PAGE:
Monday 03 May 2010 09:54 Age: 3 yrs
Talk at Microsoft Research Symposium: Multi-Touch Human-Robot Interaction for Disaster Response
On April 6, 2010, Holly Yanco, Director of the Robotics Lab, and doctoral candidate Mark Micire presented at the 2010 Microsoft Research Symposium. The video of their talk can be found at http://research.microsoft.com/en-us/um/redmond/events/ersymposium2010/18700/player.htm.
In 2005, the response to Hurricane Katrina exposed several technological gaps. In a day where satellite photography is becoming ubiquitous in our digital lives, it was surprising to find that many response groups were still using hand-drawn paper maps and had no way to transmit video from cameras, sensors, or robots in the field. These gaps are largely due to the fact that there was no common computing platform to bring all of this information to the command staff. Our goal is to improve disaster response by coalescing available information from robots, humans, satellite photography, and GIS information into a consistent command and control system. Such an interface would be able to facilitate informed group discussion, risk assessment, plan development, and resource allocation.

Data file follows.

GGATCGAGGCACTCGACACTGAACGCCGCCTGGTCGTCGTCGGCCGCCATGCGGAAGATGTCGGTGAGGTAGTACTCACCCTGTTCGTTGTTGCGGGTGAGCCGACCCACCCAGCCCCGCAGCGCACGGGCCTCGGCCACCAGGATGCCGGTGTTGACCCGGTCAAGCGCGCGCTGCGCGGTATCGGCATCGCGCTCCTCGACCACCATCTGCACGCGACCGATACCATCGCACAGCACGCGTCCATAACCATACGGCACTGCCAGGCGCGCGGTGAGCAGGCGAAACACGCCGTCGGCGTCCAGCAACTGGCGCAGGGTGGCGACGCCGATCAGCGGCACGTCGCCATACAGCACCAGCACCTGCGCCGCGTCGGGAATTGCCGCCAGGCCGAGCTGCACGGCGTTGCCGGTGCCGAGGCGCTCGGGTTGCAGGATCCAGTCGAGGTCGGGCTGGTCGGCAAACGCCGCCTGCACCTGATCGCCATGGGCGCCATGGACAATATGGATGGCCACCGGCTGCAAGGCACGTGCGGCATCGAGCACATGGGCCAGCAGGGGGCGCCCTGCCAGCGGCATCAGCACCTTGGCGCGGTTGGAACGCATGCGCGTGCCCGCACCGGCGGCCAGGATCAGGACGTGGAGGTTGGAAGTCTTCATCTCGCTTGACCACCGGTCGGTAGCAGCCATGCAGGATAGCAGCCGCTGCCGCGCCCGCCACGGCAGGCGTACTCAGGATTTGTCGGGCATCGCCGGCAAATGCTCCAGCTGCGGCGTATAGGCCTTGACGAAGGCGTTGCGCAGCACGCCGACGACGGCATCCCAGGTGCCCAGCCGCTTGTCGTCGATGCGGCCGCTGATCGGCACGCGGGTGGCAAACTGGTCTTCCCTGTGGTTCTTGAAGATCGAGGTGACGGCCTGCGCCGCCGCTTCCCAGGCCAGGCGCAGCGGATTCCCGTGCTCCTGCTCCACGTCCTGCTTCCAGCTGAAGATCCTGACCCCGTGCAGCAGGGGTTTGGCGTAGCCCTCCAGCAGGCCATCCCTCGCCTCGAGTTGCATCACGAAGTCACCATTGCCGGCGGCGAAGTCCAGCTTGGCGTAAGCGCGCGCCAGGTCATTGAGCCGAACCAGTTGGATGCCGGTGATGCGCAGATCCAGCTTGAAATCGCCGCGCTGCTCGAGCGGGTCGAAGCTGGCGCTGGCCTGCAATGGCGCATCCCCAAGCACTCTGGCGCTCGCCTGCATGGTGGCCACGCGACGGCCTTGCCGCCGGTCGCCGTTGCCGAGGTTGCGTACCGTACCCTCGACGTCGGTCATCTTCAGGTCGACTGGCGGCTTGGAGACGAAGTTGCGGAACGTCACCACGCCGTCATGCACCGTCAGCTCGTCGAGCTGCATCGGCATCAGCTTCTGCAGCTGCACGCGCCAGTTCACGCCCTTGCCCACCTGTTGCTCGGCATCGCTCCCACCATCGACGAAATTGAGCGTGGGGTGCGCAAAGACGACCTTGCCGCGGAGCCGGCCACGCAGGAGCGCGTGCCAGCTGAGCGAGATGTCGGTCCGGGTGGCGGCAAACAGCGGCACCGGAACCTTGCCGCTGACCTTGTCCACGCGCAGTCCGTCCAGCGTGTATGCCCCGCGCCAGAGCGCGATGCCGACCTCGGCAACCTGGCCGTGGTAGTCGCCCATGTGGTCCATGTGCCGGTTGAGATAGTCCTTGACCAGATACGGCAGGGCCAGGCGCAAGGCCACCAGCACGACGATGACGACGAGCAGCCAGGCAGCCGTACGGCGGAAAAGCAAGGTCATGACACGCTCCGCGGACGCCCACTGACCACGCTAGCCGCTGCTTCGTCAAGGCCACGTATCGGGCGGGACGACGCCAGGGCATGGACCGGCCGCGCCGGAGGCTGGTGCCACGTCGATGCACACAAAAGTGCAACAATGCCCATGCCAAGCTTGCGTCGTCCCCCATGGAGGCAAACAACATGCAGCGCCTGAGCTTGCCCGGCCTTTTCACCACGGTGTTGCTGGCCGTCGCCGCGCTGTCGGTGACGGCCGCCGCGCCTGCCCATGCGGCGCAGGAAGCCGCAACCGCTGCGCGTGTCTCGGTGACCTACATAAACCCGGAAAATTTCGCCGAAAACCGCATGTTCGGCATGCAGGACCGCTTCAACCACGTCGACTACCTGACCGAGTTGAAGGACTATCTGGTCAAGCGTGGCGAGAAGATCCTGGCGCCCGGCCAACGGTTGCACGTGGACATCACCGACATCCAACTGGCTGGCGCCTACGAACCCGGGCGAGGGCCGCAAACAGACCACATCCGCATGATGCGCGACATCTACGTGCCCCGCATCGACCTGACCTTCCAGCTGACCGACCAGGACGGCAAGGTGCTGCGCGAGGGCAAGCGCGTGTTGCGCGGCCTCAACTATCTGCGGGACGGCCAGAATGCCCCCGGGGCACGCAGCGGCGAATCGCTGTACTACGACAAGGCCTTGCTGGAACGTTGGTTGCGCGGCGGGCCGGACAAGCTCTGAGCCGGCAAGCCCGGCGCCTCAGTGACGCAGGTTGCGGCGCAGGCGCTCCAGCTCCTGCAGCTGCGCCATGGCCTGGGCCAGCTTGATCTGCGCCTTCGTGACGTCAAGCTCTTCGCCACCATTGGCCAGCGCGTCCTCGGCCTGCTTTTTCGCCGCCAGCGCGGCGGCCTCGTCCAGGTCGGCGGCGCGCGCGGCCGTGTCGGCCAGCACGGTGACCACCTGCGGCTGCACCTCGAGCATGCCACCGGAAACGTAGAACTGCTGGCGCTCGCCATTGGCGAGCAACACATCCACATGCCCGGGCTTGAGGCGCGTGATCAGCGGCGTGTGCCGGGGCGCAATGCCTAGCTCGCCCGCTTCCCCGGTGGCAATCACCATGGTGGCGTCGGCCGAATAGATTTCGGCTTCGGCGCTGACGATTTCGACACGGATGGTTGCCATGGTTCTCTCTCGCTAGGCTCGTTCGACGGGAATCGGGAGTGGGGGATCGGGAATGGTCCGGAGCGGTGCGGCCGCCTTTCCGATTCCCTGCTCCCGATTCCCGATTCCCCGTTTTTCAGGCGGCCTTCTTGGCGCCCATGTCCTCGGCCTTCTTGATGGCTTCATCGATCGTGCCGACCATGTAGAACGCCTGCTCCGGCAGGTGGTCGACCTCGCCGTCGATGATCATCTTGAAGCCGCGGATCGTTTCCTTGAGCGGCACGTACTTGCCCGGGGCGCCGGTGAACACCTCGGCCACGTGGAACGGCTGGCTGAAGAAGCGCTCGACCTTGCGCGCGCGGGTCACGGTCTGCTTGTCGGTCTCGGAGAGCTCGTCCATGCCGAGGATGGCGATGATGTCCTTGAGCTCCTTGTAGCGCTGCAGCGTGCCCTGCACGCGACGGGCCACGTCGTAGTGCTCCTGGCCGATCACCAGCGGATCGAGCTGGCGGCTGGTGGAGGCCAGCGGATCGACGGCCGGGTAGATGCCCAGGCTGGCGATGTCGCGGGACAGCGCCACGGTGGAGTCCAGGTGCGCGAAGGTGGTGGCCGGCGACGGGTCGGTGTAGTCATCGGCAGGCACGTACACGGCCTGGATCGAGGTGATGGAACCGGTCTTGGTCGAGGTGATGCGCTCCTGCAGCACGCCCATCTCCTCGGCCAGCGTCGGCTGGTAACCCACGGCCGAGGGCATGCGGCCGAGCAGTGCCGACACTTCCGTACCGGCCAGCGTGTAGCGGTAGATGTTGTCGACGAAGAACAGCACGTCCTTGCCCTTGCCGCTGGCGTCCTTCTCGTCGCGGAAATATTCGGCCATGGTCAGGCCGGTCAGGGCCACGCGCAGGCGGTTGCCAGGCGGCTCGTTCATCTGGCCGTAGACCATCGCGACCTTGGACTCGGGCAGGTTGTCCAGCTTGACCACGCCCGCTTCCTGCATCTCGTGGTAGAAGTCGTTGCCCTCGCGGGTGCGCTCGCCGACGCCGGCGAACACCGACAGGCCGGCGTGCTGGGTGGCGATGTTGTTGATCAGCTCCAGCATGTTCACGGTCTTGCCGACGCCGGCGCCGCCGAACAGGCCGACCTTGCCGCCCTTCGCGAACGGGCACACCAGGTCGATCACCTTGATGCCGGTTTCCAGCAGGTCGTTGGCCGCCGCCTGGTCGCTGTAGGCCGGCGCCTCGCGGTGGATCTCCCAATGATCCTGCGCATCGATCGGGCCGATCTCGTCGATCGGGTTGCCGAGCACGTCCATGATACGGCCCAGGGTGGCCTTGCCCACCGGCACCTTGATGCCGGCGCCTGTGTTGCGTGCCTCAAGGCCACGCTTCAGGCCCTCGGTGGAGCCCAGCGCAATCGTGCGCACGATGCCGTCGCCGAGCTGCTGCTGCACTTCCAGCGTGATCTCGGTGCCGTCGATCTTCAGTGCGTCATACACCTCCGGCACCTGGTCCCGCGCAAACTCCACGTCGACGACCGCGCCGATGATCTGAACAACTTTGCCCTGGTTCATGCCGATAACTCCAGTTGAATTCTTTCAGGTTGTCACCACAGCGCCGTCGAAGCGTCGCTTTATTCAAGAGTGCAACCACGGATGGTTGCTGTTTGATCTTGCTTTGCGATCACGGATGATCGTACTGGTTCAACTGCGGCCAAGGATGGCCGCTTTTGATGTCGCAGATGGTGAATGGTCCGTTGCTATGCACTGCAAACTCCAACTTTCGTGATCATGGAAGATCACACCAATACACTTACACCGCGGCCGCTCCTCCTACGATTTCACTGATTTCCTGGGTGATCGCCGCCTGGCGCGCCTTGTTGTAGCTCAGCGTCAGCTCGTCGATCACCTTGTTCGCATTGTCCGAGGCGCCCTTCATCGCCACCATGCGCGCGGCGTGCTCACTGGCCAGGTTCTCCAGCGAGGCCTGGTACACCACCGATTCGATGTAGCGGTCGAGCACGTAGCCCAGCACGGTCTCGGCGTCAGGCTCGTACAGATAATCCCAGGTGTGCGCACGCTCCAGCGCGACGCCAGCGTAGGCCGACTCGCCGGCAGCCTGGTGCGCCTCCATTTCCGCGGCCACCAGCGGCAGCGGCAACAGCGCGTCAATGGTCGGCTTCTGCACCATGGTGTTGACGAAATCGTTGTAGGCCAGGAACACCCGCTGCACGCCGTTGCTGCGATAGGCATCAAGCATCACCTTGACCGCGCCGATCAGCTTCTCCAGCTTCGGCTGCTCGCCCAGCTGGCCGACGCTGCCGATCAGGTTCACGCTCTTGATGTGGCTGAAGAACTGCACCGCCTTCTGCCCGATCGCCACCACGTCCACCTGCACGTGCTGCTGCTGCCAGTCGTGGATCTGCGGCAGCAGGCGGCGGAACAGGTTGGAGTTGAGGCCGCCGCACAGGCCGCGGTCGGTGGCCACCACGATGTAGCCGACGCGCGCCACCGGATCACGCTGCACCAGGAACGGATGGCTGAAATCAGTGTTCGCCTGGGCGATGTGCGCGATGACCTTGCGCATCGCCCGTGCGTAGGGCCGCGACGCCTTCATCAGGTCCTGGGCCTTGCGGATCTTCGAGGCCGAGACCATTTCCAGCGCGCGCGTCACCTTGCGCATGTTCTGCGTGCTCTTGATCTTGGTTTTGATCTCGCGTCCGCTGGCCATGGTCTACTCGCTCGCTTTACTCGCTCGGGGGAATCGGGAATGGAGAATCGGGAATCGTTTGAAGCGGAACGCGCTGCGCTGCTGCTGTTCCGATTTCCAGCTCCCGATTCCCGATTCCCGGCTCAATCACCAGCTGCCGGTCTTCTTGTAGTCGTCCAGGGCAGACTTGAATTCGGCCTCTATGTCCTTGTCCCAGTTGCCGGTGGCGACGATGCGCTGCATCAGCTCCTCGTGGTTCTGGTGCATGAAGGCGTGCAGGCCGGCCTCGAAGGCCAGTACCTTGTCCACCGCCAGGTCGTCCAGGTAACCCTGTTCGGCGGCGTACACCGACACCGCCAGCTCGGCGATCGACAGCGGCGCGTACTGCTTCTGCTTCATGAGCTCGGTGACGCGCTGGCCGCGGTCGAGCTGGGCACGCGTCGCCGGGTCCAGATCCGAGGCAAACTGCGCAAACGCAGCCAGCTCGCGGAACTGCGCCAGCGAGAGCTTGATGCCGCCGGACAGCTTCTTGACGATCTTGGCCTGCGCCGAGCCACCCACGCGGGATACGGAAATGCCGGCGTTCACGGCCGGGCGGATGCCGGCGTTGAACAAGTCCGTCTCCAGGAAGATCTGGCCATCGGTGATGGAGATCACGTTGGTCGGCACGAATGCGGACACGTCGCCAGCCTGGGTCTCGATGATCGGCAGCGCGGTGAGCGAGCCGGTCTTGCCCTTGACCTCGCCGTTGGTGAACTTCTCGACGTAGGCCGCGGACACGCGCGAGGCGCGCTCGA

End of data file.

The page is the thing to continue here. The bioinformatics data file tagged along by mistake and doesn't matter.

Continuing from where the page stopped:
To improve the ease of learning and usability of these interfaces, we conducted an experiment to determine the gestures that people would naturally use, rather than the gestures they would be instructed to use in a pre-designed system. In this presentation, we present the details of these findings, a taxonomy of the gesture set, and guidelines for designing gesture sets for robot control. We will also discuss our current work where we are developing an interface between the Microsoft Surface and Microsoft Robotics Developer Studio that will allow us to create a multi-robot interface for command staff to monitor and interact with all of the robots deployed at a disaster response. This work will be expanded in the future to allow for the tracking and tasking of search teams as well as a means for receiving data from the field.